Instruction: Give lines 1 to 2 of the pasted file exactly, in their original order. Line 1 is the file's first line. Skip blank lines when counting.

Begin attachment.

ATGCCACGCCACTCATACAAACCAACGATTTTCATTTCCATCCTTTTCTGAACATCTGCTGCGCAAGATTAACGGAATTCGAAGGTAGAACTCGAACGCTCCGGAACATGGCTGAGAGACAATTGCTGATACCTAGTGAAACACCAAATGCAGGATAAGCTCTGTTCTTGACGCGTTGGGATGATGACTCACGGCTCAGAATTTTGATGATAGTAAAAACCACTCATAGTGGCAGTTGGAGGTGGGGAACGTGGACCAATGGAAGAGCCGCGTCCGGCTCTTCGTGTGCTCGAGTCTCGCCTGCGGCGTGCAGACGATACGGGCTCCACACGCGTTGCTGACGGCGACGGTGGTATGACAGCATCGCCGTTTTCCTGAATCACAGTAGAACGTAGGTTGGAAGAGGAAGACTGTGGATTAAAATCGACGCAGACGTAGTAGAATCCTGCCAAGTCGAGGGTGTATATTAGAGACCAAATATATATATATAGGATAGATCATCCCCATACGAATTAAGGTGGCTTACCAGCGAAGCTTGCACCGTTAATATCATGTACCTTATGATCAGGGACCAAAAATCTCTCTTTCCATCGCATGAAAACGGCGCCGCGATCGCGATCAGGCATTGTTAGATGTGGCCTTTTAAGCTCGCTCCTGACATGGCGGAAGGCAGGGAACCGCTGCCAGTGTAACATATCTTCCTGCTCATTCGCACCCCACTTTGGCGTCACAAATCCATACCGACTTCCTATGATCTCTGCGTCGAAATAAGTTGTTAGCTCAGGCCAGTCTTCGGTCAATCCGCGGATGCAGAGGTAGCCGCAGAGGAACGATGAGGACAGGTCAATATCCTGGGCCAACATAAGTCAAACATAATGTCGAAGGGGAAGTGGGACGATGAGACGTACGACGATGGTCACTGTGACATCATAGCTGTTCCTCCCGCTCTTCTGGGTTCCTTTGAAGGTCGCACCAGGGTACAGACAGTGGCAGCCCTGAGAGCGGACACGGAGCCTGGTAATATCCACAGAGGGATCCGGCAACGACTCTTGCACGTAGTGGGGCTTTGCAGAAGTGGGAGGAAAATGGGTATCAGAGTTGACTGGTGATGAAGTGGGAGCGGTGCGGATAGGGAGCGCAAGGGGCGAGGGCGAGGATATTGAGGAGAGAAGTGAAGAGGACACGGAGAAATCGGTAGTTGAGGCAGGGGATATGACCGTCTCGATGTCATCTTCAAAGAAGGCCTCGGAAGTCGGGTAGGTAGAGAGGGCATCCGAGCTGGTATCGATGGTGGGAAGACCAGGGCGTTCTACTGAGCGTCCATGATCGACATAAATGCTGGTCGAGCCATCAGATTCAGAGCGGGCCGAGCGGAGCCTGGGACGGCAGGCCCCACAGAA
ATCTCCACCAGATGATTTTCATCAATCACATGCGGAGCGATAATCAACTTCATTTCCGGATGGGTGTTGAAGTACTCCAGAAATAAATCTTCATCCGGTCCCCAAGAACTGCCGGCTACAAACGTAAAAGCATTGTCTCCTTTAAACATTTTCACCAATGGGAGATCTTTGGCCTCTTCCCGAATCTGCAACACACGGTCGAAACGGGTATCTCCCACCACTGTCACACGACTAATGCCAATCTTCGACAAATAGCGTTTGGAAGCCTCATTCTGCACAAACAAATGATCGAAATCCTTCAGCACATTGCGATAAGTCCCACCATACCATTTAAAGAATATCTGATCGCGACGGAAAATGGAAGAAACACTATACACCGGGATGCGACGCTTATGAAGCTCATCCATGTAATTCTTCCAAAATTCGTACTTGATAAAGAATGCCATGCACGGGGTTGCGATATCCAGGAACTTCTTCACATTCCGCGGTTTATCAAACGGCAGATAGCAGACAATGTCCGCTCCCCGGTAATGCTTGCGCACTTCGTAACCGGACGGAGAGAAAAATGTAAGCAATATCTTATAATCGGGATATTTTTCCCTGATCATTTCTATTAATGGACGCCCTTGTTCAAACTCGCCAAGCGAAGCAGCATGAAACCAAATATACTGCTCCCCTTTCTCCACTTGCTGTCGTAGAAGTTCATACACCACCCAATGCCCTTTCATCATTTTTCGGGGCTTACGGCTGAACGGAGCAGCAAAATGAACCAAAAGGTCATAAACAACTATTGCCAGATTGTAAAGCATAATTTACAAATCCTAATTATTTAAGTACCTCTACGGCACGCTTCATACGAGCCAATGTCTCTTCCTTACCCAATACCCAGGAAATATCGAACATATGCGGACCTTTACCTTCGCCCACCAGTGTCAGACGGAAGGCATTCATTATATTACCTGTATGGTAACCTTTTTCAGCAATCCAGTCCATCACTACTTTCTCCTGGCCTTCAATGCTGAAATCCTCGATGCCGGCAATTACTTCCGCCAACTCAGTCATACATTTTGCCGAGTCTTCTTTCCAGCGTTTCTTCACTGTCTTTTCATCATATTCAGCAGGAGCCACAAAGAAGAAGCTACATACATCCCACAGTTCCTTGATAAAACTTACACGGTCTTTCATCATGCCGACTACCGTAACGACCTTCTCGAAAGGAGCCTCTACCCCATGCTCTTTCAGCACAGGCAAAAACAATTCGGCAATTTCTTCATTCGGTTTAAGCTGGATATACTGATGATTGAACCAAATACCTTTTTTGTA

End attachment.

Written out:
ATGCCACGCCACTCATACAAACCAACGATTTTCATTTCCATCCTTTTCTGAACATCTGCTGCGCAAGATTAACGGAATTCGAAGGTAGAACTCGAACGCTCCGGAACATGGCTGAGAGACAATTGCTGATACCTAGTGAAACACCAAATGCAGGATAAGCTCTGTTCTTGACGCGTTGGGATGATGACTCACGGCTCAGAATTTTGATGATAGTAAAAACCACTCATAGTGGCAGTTGGAGGTGGGGAACGTGGACCAATGGAAGAGCCGCGTCCGGCTCTTCGTGTGCTCGAGTCTCGCCTGCGGCGTGCAGACGATACGGGCTCCACACGCGTTGCTGACGGCGACGGTGGTATGACAGCATCGCCGTTTTCCTGAATCACAGTAGAACGTAGGTTGGAAGAGGAAGACTGTGGATTAAAATCGACGCAGACGTAGTAGAATCCTGCCAAGTCGAGGGTGTATATTAGAGACCAAATATATATATATAGGATAGATCATCCCCATACGAATTAAGGTGGCTTACCAGCGAAGCTTGCACCGTTAATATCATGTACCTTATGATCAGGGACCAAAAATCTCTCTTTCCATCGCATGAAAACGGCGCCGCGATCGCGATCAGGCATTGTTAGATGTGGCCTTTTAAGCTCGCTCCTGACATGGCGGAAGGCAGGGAACCGCTGCCAGTGTAACATATCTTCCTGCTCATTCGCACCCCACTTTGGCGTCACAAATCCATACCGACTTCCTATGATCTCTGCGTCGAAATAAGTTGTTAGCTCAGGCCAGTCTTCGGTCAATCCGCGGATGCAGAGGTAGCCGCAGAGGAACGATGAGGACAGGTCAATATCCTGGGCCAACATAAGTCAAACATAATGTCGAAGGGGAAGTGGGACGATGAGACGTACGACGATGGTCACTGTGACATCATAGCTGTTCCTCCCGCTCTTCTGGGTTCCTTTGAAGGTCGCACCAGGGTACAGACAGTGGCAGCCCTGAGAGCGGACACGGAGCCTGGTAATATCCACAGAGGGATCCGGCAACGACTCTTGCACGTAGTGGGGCTTTGCAGAAGTGGGAGGAAAATGGGTATCAGAGTTGACTGGTGATGAAGTGGGAGCGGTGCGGATAGGGAGCGCAAGGGGCGAGGGCGAGGATATTGAGGAGAGAAGTGAAGAGGACACGGAGAAATCGGTAGTTGAGGCAGGGGATATGACCGTCTCGATGTCATCTTCAAAGAAGGCCTCGGAAGTCGGGTAGGTAGAGAGGGCATCCGAGCTGGTATCGATGGTGGGAAGACCAGGGCGTTCTACTGAGCGTCCATGATCGACATAAATGCTGGTCGAGCCATCAGATTCAGAGCGGGCCGAGCGGAGCCTGGGACGGCAGGCCCCACAGAA
ATCTCCACCAGATGATTTTCATCAATCACATGCGGAGCGATAATCAACTTCATTTCCGGATGGGTGTTGAAGTACTCCAGAAATAAATCTTCATCCGGTCCCCAAGAACTGCCGGCTACAAACGTAAAAGCATTGTCTCCTTTAAACATTTTCACCAATGGGAGATCTTTGGCCTCTTCCCGAATCTGCAACACACGGTCGAAACGGGTATCTCCCACCACTGTCACACGACTAATGCCAATCTTCGACAAATAGCGTTTGGAAGCCTCATTCTGCACAAACAAATGATCGAAATCCTTCAGCACATTGCGATAAGTCCCACCATACCATTTAAAGAATATCTGATCGCGACGGAAAATGGAAGAAACACTATACACCGGGATGCGACGCTTATGAAGCTCATCCATGTAATTCTTCCAAAATTCGTACTTGATAAAGAATGCCATGCACGGGGTTGCGATATCCAGGAACTTCTTCACATTCCGCGGTTTATCAAACGGCAGATAGCAGACAATGTCCGCTCCCCGGTAATGCTTGCGCACTTCGTAACCGGACGGAGAGAAAAATGTAAGCAATATCTTATAATCGGGATATTTTTCCCTGATCATTTCTATTAATGGACGCCCTTGTTCAAACTCGCCAAGCGAAGCAGCATGAAACCAAATATACTGCTCCCCTTTCTCCACTTGCTGTCGTAGAAGTTCATACACCACCCAATGCCCTTTCATCATTTTTCGGGGCTTACGGCTGAACGGAGCAGCAAAATGAACCAAAAGGTCATAAACAACTATTGCCAGATTGTAAAGCATAATTTACAAATCCTAATTATTTAAGTACCTCTACGGCACGCTTCATACGAGCCAATGTCTCTTCCTTACCCAATACCCAGGAAATATCGAACATATGCGGACCTTTACCTTCGCCCACCAGTGTCAGACGGAAGGCATTCATTATATTACCTGTATGGTAACCTTTTTCAGCAATCCAGTCCATCACTACTTTCTCCTGGCCTTCAATGCTGAAATCCTCGATGCCGGCAATTACTTCCGCCAACTCAGTCATACATTTTGCCGAGTCTTCTTTCCAGCGTTTCTTCACTGTCTTTTCATCATATTCAGCAGGAGCCACAAAGAAGAAGCTACATACATCCCACAGTTCCTTGATAAAACTTACACGGTCTTTCATCATGCCGACTACCGTAACGACCTTCTCGAAAGGAGCCTCTACCCCATGCTCTTTCAGCACAGGCAAAAACAATTCGGCAATTTCTTCATTCGGTTTAAGCTGGATATACTGATGATTGAACCAAATACCTTTTTTGTA